Figure 3. Determining the optimal conditions and sensitivity of the telomere-anchored PCR assay.

A. PCR products were amplified for 30 cycles (lanes 2–5) or 45 cycles (lanes 7–10). Though the two telomere-associated sequences were visible at both 30 and 45 cycles (lanes 4, 5, 9, 10), the telomeric sequences were clearly seen at 45 cycles (lanes 2, 3, 7, 8). PCR was performed using either forward primer A (lanes 2 and 7) or B (lanes 3 and 8) coupled with telomere-anchored PCR primer 4. Telomere-associated sequences were used as controls in lanes 4, 5, 9, and 10. B. Diluted genomic DNA, ranging from 100 ng to 0.1 ng (lanes 2–8), was tailed and subjected to PCR analysis, and the intensity of PCR products was observed at a DNA concentration as low as 0.1 ng. PCR was performed using forward primer B coupled with telomere-anchored PCR primer 4.

Second, to test the sensitivity of telomere-anchored PCR to detect relatively low quantities of DNA, we subjected serially diluted DNA to tailing and telomere-anchored PCR (Fig. 3B). DNA in a concentration range 0.1–100 ng/μl was tailed and subsequently used as template for telomere-anchored PCR. Our results indicated that a telomere-anchored PCR product could be detected with as little as 300 picograms of DNA as template (Fig. 3B lane 7), which is roughly 10,000-fold less than a typical TRF Southern blot that requires about 2.5 µg DNA. Furthermore, the telomeres from the relatively sparse ascospores in A. nidulans can now be detected using telomere-anchored PCR. Since roughly 10,000 to 100,000 ascospores are housed within a single cleistothecium [17], at least 0.3 ng DNA can be isolated from one cleistothecium, now potentially detectable using telomere-anchored PCR.

Telomere-anchored PCR detects ascospore telomeric DNA

To determine whether the length of the telomeric tract in A. nidulans is different in ascospores than in vegetative hyphae, we performed telomere-anchored PCR on DNA isolated from these less abundant sexual cells. Such a determination was not possible previously in practical terms, because Southern blot requires large quantities of DNA that cannot be readily obtained from the low number of ascospores present.

Since there was no previous report of DNA isolation from ascospores in A. nidulans, we first established a procedure to isolate relatively pure DNA from ascospores to use as a template for PCR. Known procedures were used to clean contaminating asexual spores, or conidia, and other vegetative cells away from the surface of cleistothecia [17]. A Tris-EDTA buffer was then added, and the cleistothecia were crushed manually to release the intact ascospores. The purity of the ascospores was determined by differential cell count to be consistently at least 99% with approximately 1% or less due to conidial contamination and other negligible cell types. If conidia and ascospores are lysed at equal efficiency, this translates to a template DNA preparation that contains >99.5% ascospore DNA since the ascospores are binucleate, unlike conidia. The ascospores (Fig. 4A), were lysed on a FastPrep homogenizer (Fig. 4B), a sample was removed for microscopic analysis, and DNA was immediately isolated from the homogenate via phenol/chloroform extraction.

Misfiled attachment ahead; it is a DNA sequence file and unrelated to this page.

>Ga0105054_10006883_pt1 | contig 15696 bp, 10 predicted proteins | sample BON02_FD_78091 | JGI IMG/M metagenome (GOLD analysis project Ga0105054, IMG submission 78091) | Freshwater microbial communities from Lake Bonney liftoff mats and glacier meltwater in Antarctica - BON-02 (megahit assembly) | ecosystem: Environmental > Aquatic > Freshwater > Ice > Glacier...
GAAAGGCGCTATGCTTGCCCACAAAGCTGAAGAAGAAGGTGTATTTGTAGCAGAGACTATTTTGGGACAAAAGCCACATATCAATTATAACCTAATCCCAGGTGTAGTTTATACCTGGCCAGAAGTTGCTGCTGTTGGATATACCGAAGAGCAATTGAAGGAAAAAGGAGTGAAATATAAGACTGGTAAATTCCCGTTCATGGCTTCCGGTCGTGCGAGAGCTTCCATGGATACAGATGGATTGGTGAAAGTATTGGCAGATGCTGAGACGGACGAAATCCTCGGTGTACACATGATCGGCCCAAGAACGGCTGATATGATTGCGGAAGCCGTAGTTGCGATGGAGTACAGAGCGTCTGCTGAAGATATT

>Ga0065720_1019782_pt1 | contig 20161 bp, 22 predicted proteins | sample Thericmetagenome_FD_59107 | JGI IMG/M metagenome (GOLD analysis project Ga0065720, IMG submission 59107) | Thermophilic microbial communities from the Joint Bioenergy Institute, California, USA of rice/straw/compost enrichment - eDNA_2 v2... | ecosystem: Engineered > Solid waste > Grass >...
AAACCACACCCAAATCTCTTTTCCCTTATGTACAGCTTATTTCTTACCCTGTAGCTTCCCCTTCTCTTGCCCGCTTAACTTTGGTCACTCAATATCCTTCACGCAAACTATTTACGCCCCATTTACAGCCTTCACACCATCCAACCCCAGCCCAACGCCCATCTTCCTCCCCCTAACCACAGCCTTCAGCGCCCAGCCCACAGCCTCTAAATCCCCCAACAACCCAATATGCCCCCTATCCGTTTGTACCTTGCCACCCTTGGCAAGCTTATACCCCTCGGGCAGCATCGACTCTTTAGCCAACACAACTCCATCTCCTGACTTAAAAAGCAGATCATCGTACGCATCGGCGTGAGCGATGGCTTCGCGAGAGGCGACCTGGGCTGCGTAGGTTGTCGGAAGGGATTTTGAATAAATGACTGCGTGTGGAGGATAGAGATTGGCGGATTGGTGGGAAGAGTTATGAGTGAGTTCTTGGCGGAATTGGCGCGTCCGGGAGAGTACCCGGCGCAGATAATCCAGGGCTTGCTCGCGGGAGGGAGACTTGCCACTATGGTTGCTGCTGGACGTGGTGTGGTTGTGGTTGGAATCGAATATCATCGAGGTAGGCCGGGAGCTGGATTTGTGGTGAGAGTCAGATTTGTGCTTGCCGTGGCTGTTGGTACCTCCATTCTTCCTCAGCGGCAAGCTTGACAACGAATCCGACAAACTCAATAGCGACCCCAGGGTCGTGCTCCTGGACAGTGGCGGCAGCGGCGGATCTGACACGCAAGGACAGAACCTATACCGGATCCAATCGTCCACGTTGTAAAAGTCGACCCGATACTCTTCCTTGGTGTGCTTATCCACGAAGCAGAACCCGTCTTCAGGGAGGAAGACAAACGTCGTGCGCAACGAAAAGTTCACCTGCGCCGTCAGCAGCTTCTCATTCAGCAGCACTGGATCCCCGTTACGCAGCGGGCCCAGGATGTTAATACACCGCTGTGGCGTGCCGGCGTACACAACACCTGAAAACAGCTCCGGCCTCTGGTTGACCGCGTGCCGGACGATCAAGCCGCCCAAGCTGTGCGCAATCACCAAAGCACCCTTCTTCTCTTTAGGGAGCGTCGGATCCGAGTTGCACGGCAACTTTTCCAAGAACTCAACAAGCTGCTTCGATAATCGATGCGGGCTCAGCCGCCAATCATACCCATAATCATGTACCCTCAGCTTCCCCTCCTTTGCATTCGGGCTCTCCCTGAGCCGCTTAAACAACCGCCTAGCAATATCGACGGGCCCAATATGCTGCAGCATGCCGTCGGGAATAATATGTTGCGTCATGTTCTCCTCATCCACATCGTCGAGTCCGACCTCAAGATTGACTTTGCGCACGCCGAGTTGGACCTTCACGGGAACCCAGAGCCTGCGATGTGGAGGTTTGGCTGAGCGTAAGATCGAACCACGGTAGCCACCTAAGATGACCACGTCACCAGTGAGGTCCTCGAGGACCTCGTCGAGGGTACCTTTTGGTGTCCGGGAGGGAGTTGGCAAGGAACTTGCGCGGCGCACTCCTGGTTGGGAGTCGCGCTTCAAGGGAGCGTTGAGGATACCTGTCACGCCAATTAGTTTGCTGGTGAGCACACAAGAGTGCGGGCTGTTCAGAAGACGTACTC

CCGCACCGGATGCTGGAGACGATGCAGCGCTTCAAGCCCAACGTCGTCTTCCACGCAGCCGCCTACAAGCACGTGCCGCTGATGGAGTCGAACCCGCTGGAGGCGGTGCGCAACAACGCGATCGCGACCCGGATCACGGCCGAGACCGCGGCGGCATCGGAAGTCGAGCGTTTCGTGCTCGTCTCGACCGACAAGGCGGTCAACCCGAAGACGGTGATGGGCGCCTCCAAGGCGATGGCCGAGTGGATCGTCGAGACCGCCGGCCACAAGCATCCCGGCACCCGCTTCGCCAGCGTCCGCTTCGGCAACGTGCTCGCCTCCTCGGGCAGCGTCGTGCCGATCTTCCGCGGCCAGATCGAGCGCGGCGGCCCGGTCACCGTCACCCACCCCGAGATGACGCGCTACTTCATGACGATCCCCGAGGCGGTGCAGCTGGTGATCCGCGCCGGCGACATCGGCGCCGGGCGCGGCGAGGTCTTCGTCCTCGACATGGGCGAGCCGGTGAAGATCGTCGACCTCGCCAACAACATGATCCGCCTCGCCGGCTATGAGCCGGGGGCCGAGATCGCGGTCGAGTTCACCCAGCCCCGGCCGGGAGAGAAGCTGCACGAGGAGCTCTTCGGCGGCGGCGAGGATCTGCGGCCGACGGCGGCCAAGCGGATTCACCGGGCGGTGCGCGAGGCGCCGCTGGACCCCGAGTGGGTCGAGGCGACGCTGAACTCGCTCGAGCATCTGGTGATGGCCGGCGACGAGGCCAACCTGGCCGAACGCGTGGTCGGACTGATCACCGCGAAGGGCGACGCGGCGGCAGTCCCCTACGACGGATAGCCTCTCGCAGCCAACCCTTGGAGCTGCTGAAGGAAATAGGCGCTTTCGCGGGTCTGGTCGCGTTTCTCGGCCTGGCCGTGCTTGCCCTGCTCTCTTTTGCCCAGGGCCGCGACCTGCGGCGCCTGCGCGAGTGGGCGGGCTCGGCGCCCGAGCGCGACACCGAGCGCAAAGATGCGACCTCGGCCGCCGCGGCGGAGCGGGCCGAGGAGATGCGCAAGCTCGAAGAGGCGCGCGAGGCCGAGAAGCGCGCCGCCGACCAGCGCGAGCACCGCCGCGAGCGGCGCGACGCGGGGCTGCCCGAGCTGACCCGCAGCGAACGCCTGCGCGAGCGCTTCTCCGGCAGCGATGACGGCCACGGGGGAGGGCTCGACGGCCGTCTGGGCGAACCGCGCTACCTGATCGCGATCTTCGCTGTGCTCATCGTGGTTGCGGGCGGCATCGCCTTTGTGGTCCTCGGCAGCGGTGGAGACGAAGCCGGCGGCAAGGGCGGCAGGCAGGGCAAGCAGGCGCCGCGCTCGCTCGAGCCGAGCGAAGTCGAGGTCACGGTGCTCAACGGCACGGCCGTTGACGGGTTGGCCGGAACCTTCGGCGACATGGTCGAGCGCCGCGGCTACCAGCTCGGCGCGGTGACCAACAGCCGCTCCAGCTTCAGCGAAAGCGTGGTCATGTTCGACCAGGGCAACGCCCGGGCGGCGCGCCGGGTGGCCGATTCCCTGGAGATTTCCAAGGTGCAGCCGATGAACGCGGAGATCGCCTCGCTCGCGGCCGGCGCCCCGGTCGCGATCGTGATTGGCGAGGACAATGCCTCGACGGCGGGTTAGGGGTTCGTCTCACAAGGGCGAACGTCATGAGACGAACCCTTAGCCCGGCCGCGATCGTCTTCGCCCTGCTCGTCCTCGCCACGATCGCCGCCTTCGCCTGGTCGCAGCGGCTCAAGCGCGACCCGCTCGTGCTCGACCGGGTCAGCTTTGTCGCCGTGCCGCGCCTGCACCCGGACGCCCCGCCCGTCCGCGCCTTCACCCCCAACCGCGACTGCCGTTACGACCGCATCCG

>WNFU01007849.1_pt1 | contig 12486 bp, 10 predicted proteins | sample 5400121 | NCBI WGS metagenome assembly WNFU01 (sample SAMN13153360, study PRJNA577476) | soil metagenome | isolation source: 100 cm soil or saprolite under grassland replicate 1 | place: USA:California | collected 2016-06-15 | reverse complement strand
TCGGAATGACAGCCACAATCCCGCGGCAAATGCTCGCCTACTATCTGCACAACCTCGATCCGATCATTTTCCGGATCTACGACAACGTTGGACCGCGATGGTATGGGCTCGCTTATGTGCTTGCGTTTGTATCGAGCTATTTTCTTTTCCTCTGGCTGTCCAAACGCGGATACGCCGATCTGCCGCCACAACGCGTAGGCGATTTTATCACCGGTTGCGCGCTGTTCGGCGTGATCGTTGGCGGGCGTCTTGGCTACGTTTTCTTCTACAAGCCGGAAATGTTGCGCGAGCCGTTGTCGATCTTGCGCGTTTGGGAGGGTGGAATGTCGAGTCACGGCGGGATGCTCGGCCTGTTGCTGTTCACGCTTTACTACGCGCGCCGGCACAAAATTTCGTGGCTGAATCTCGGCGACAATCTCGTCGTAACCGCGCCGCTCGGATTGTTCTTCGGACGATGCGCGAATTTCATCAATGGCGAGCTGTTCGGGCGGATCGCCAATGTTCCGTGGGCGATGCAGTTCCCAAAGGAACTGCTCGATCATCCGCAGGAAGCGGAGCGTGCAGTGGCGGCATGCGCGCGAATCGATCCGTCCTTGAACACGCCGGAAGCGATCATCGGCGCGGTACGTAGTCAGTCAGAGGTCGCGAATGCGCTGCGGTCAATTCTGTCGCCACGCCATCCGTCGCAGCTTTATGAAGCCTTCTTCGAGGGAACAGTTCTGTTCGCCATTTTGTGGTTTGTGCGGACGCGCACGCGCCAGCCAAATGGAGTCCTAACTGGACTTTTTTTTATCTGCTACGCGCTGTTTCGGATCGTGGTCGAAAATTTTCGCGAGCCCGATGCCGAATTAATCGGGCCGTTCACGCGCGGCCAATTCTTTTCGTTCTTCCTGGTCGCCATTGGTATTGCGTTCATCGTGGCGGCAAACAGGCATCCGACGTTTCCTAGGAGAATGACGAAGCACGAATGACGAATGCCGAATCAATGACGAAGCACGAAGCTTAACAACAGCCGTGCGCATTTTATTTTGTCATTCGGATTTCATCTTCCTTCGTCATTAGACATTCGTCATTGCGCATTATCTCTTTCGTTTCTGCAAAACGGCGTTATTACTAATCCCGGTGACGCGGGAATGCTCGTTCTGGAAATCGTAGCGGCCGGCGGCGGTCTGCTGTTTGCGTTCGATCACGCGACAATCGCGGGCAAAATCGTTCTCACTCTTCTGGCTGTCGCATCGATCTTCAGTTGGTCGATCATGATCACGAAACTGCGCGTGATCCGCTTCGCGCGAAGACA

Figure 4. Comparable telomere lengths in A. nidulans hyphae and ascospores.

A. Color microscopy of intact sexual ascospores (arrowhead) determined to be >99% of total cell concentration. The conidium (arrow) was thus relatively rare after cleaning the cleistothecium, and one is shown here for comparison. B. Broken ascospore lysate obtained by using a FastPrep Homogenizer. C. No difference was observed between A. nidulans hyphal and ascospore telomere length (lanes 2 and 5). Telomere PCR products for both cell types were observed at ∼350 bp. Diagram to the left corresponds to regions used for densitometry; solid black rectangle indicates majority of products and white rectangle indicates larger telomeric products. Forward and reverse primers were used to amplify telomere associated sequences (TAS, lanes 3 and 6) and the Pot1 gene (lanes 4 and 7), both located chromosome internally as controls.

To determine whether the telomeres are longer in the ascospores that have completed meiosis than in vegetative hyphae, telomere-anchored PCR was conducted and the relative PCR product sizes were compared. Results indicated that there was no noticeable size difference when the ∼350 bp ascospore PCR product was compared to the hyphal PCR product on the same gel (Fig. 4C, compare lane 5 and 2, respectively). In order to determine if there was a slight difference in telomere length between the hyphal and ascospore DNA that was undetectable to the naked eye, we performed densitometry of defined regions on the gel. We determined the intensity of the products in two identical ranges of ∼50 bp for each of lanes 2 and 5: first, in the central region where the majority of the telomeric products localized and second, in ∼50 bp above the central region to determine the percentage of telomeres that were longer than those in this central region. Based on signal integration, approximately the same amount of telomeric signal was observed with the ascospore DNA ∼50 bp above the central region as in the hyphal DNA (60% versus 63%, respectively), indicating that there is virtually no increase in longer telomeres in the ascospores than in the hyphae. We also analyzed whether there was any significant difference in telomere length of ascogenous hyphae, which had nuclei in the process of meiosis, by cleaning roughly 1000 immature cleistothecia and testing a fraction of the DNA using the same conditions for telomere-anchored PCR. The results were identical to those in Fig. 4C (data not shown). A greater degree of resolution might be attained in the future if acrylamide gels were used to separate lengths of PCR products to the base pair level, rather than using agarose gels.